Members of the Pennsylvania State Senate Education Committee heard contrasting comments this week from public education superintendents and leaders of statewide cyber charter schools about funding issues both face in educating students.
Committee Chairman Wayne Langerholc, R-Richland Township, called for the committee to meet in Everett, a rural community roughly halfway between Harrisburg and Pittsburgh, and hear from some leaders of smaller school districts about the cost issues they face when students leave the public school system and enroll in a statewide cyber charter.
The issue in particular is a 22-year-old state law that established how to fund charters. Many claim that law has set up a sometimes contentious battle between educators.
On Tuesday, Gov. Tom Wolf issued an executive order outlining changes in managing charters. Those changes include requiring the charters to pay the state for the costs the state Department of Education incurs to oversee them. In addition, Wolf wants the same ethics standards for public educators to be applied to charter leaders.
The governor also wants the Republican-led General Assembly to push through a reform package. In a statement after the committee hearing Wednesday, Langerholc said there’s consensus that such reforms are needed.
“It is clear from what we have heard today that we need to establish fair, commonsense approaches that will provide education funding in a way that supports all public students no matter where they attend school without imposing a huge financial burden on taxpayers,” the chairman said.
State Sen. Pat Browne, R-Allentown, said the key issue is to identify what the actual cost is to educate a student and use that as the starting point for funding.
Dr. Mark Kudlawiec, superintendent of the Chestnut Ridge School District, said the state should look at each district’s cost per child and then deduct money associated with transportation and maintenance that cyber charters would not need. Moshannon Valley Superintendent Dr. John Zesiger pointed to a Fordham Institute report that gave the charter’s annual cost between $5,000 and $7,700 per student. He noted, though, that some districts pay as much as $53,000 per student to cyber charters.
The superintendents also said some cyber charters put students in individualized education programs shortly after the students are enrolled. IEPs require special education services and allow charters to bill the districts at a substantially higher cost.
Dr. Daniel Webb, superintendent of the Everett Area Schools District, said he supports a competitive educational environment. However, he said the majority of kids leaving the district for cyber charters are doing it because of accountability issues, such as absenteeism. The charters are not as stringent on enforcement, and as a result, it can set students back even further if they wind up back in the district system.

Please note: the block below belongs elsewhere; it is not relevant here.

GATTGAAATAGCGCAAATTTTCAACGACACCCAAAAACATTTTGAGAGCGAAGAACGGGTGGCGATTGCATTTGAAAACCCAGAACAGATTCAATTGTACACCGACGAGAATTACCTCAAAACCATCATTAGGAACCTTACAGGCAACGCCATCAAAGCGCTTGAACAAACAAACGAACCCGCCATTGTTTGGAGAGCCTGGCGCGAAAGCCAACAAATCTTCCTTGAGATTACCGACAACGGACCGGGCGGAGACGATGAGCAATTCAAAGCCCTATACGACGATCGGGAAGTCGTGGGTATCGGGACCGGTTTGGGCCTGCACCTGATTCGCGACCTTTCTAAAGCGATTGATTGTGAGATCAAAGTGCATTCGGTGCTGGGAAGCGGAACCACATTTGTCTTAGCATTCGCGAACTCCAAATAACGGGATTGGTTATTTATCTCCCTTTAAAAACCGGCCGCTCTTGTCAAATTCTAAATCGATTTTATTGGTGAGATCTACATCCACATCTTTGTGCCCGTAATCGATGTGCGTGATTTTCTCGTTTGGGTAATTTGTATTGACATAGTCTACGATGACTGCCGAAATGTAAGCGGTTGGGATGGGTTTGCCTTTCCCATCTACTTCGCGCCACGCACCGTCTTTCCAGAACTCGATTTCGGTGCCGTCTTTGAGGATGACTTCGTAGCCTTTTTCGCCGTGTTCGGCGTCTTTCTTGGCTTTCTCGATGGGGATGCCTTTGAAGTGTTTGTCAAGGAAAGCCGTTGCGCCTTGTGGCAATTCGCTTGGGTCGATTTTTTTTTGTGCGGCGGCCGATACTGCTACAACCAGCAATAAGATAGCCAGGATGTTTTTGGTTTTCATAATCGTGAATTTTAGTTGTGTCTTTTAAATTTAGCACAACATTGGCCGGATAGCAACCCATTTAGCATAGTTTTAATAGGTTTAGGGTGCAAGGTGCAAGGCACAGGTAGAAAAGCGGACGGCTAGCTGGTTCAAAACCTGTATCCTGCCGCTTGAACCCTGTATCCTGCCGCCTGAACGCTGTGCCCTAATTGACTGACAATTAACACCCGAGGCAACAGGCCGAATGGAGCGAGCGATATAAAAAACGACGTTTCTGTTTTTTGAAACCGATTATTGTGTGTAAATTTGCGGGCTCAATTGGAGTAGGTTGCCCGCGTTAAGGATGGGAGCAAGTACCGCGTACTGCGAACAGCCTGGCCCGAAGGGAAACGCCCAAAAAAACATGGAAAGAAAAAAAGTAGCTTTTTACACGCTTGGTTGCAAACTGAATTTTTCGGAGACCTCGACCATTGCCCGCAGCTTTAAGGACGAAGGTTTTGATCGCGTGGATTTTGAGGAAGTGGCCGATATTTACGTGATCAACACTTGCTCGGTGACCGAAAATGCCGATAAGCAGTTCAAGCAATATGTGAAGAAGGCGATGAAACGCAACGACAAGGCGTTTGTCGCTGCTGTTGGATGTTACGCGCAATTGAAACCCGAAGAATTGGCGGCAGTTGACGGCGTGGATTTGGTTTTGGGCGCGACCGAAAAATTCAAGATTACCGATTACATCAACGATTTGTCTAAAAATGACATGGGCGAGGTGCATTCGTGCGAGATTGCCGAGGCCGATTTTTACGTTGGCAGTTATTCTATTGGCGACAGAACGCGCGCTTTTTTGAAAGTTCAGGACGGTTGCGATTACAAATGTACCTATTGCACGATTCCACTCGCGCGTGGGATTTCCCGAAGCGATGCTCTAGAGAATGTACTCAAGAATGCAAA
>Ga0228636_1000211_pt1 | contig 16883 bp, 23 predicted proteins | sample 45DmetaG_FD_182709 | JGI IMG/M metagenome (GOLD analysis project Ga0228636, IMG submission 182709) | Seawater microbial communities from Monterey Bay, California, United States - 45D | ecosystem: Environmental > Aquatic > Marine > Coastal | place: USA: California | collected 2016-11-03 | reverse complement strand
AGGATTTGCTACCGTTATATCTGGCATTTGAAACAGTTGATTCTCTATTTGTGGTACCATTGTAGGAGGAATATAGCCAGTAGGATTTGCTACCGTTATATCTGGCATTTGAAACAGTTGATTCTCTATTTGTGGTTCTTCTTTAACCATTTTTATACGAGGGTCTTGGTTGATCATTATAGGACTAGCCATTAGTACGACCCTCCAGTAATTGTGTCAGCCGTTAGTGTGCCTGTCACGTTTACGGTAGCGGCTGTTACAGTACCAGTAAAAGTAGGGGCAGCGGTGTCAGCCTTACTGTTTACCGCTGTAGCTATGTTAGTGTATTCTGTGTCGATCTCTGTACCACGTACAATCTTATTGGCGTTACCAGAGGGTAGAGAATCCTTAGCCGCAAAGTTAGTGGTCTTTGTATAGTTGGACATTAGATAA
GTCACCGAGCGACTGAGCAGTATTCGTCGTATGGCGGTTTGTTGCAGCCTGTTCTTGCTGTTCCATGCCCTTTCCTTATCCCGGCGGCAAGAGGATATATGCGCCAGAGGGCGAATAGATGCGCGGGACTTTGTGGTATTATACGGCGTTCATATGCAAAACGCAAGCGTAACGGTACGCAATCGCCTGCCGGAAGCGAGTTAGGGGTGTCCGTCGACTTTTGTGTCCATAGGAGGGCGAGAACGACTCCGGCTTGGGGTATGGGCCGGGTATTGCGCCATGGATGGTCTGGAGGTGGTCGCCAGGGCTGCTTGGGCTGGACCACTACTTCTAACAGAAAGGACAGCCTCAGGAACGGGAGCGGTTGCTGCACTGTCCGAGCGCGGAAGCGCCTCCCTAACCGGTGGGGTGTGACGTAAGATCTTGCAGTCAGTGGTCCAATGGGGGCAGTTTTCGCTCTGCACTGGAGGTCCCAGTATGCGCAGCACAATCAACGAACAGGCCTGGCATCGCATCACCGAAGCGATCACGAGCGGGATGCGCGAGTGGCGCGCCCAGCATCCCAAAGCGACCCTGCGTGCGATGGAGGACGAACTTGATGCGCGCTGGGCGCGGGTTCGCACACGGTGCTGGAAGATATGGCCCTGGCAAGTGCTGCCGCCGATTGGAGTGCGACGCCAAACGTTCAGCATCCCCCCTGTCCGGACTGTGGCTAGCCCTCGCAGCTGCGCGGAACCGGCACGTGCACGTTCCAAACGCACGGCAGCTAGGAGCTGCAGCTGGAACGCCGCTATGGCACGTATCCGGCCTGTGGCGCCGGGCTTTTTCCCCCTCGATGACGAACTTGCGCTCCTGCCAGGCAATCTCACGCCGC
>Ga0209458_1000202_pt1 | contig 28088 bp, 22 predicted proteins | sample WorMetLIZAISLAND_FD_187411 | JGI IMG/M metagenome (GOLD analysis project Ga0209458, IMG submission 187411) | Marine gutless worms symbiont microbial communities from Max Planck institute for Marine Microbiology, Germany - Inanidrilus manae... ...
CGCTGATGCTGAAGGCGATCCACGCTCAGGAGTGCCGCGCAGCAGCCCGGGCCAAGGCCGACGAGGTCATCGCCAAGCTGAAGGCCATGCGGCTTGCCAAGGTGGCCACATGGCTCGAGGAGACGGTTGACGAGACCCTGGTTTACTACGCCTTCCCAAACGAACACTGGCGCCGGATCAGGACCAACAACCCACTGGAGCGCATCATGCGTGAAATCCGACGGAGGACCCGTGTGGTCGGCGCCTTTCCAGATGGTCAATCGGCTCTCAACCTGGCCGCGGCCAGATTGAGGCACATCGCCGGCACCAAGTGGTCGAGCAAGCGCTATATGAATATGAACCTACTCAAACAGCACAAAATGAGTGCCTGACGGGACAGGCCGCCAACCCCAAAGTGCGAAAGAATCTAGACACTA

The district leaders who testified Wednesday have their own online educational programs that compete against the charters. When state Sen. James Brewster, D-McKeesport, wanted to know why families chose to put their kids in schools that the superintendents criticized, one leader said it comes down to marketing.
“We don’t spend public dollars for advertising our programs,” said Arnold Nadonley, the superintendent for the Richland Area School District. “We don’t spend $21 million to advertise failing programs.”
Charter leaders testified later in the meeting, countering some of the claims the superintendents made.
Maurice Flurie, president and CEO of Commonwealth Charter Academy Cyber School, said his company and other statewide charters have different types of expenses from the school districts. CCA has an inventory of 15,000 computers and it must get one to a student within 48 hours. They also must deal with rapid turnover each year in the student body, and CCA spends more than $600,000 annually to send 600 staff members to 65 locations statewide to proctor standardized tests.
In addition, when the charter cannot get district help for a special needs student, they must call upon a third party, which substantially increases the cost of services. Special needs students account for 20 percent of the enrollment but 35 percent of the costs.
Just as the superintendents said they welcome fair competition, the representatives from the charter schools said they also understand the superintendents’ viewpoint.
“We need to get everybody together,” Michael Whisman CPA, a shareholder in Charter Choices, told lawmakers. “Not at a committee (or) commission, but I think we need to get in a room and work these things out because there are inequities on both sides.”